I got a call the other day from someone many would consider a “community leader.” Yes, I used quotation marks. That’s because most “community leaders” are self-proclaimed or put into their roles by special interest groups. Or they’ve got job titles or own something. Usually a lot of money. There are other ways. But the list is long and, to me, not very distinguished.
I can assure my readers the person on the other end of the line was someone who cares and deserves recognition, but would have no use for the title “community leader.” Sadly, a hobgoblin only adored by little statesmen, philosophers and divines. Me? I’m a bit of a non-conformist. Perhaps my musings on these pages have already given many that clue.
So, when the phone message came across my desk over the weekend, let’s just say my reaction was, “Oh great, another ‘community leader’ calling me to tell me how I didn’t mean what I just wrote — in between their yelling and condescension. In 23 years I’ve gotten just as many, if not more, of those than the
“I really liked that” responses. Not to worry, both mean I’m doing my job. Which I feel compelled to say to all our “community leaders,” “health experts,” “honorable gentlemen and gentleladies” and “good friends across the aisle” is essential. Just like everyone else’s jobs — outside of government — are essential.
Although it was a weekend, my curiosity, gut and anxiety told me to return the call, fearful as I was. So, I did. And sure enough, right out of the gate came an apology. But not from me, but my caller. “You didn’t have to call me on the weekend.” Ah, but upstairs at CraigyWorld, I did. So now it was on to a scolding for what I had the audacity to put into print.
Except it wasn’t. I was expecting pushback on my column about the brouhaha at Mesa County Public Health — a topic of which many have an opinion, but few know much about. I feel compelled here to put an aside in for those who think they see marionette strings running from Sixth and Rood to Sixth and North. Not referencing Ralph Waldo Emerson, but Gertrude Stein, “There is no there there.” You can confirm it by doing something the local media refuses to do and just ask Janet Rowland, who has no doubt whispered to herself on many occasions, “Now, what the heck does Craig want?” For the record, I’ve been railing “thataways” since March 17, 2020. And not just here in River City, but all the way to the top and at every level in between to our “community leaders” on health.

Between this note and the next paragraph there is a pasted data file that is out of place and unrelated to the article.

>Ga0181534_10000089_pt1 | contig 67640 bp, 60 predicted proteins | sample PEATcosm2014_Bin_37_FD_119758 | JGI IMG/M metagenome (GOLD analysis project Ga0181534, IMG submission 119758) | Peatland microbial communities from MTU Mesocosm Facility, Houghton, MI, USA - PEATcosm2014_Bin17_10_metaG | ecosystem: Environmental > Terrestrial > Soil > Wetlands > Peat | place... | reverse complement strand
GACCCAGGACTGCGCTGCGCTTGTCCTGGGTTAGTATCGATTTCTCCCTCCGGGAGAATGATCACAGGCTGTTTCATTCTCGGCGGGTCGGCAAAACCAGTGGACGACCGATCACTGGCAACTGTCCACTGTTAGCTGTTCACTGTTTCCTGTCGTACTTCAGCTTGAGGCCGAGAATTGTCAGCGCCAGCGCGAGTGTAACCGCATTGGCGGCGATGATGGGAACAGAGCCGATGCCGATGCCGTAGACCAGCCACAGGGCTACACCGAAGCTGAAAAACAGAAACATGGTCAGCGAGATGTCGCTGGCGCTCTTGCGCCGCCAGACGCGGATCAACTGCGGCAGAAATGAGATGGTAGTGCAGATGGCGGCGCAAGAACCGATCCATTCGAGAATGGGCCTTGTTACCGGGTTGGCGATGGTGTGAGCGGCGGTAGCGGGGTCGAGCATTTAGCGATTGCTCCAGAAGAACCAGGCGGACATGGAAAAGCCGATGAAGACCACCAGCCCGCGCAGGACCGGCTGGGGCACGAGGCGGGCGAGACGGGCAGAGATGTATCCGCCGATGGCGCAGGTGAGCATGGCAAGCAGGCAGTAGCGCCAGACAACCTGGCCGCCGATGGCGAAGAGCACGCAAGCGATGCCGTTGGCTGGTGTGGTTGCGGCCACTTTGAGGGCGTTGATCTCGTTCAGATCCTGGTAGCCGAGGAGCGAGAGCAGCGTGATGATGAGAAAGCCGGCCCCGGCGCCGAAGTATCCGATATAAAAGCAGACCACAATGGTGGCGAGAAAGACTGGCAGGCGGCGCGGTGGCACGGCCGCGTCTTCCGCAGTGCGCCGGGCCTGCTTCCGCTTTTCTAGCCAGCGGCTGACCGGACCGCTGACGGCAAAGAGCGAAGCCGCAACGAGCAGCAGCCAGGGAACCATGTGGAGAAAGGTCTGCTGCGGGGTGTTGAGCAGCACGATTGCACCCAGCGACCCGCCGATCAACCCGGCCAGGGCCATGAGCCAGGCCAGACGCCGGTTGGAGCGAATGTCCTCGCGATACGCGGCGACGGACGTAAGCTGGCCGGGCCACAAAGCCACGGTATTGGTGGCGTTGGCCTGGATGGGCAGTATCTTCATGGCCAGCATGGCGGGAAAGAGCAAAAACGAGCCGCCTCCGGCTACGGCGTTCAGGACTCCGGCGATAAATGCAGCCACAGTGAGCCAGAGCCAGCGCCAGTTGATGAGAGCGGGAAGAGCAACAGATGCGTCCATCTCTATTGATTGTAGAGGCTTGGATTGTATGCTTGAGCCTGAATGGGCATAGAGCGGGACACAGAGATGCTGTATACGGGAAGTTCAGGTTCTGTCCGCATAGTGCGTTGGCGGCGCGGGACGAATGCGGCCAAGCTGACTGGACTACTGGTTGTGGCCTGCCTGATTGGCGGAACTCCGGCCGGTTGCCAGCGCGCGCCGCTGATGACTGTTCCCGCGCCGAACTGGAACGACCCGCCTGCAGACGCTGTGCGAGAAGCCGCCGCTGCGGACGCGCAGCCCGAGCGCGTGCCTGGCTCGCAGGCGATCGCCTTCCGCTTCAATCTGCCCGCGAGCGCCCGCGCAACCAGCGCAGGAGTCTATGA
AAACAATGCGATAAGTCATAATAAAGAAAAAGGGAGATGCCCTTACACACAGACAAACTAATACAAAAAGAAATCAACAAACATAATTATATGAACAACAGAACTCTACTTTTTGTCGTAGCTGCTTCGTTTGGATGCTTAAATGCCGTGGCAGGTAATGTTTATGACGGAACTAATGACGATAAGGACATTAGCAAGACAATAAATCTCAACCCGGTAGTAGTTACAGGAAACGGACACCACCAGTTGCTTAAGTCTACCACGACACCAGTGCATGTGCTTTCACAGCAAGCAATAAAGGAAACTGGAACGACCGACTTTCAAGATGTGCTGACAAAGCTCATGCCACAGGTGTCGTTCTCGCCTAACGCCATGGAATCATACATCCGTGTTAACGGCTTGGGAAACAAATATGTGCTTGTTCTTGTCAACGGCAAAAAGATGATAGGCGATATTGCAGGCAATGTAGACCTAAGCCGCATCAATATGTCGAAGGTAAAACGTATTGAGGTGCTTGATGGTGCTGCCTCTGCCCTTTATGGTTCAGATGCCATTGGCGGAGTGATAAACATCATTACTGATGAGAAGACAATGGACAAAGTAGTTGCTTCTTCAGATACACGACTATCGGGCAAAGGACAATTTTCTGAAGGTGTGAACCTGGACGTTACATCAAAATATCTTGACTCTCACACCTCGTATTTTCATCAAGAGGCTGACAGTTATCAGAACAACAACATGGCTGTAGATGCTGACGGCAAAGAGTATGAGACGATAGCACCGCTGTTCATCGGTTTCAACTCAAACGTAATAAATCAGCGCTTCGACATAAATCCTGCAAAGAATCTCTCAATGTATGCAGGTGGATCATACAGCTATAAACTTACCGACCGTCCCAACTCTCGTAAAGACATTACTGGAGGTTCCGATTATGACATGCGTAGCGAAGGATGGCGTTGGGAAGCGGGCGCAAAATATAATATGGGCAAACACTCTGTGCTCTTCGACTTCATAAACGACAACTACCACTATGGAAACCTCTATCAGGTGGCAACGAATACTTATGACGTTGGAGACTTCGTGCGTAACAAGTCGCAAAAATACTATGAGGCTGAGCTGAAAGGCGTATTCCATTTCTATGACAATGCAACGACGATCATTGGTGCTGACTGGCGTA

But back to my weekend call. To my surprise, the next words informed me I’d written something that touched the caller — ironically, from a column based on other community leaders in Bill and Ted and their excellent adventure. It was my CliffsNotes at the end of a speech no one will ever invite me to give. Yes, I’m about to quote myself.
Follow your passion, cause no harm, stay out of other people’s lives unless it’s literally life or death and at all costs avoid the government. And absolutely embrace every second of it because it’s all beautiful. Live fully and love completely wherever life takes you. In other words: “Be excellent to each other.”
It touched me those words touched another. I’m no Ralph Waldo. But maybe Craig Richard has the talent to occasionally publish some philosophical words on self-reliance. I urge everyone to read the essay by Emerson of the same name at least once. And while I’m mandated at the Business Times to write columns, it’s essential I philosophize in freedom.
It’s essential because I’m essential. It’s essential because you’re essential. It’s essential because we’re mandated to be good to one another and love one another — not to command and rule over one another. Being essential is what brings us peace, love and joy. It’s the essential ingredients from what to some is another out-of-date document about life, liberty and the pursuit of happiness. Those are words rarely found in the pontifications and mandates of modern “community leaders.”
Mandates get you declared “non-essential.” Fifteen days to slow the spread turning into emergency powers that persist for years and dissolve the economy, supply chains and livelihoods. The only things essential in the past three years were to treat the sick, protect the vulnerable and go on with our lives.
Mandates also get you scooters, E-bikes, theaters, $200 million schools and ziplines — and millions for promising ziplines. You thought I forgot about the next edition, didn’t you? They also get you the title of “community leader.” More proof there’s little good in mandates. Essential gets you quality infrastructure, safe communities and a life free of tyranny.
Mandates destroy freedom because freedom is essential to love, joy and peace. My friend on the phone knew that. I know that. Embrace your essential self-reliance. It’s the only way to live.
Craig Hall is owner and publisher of the Business Times. Reach him at 424-5133 or firstname.lastname@example.org.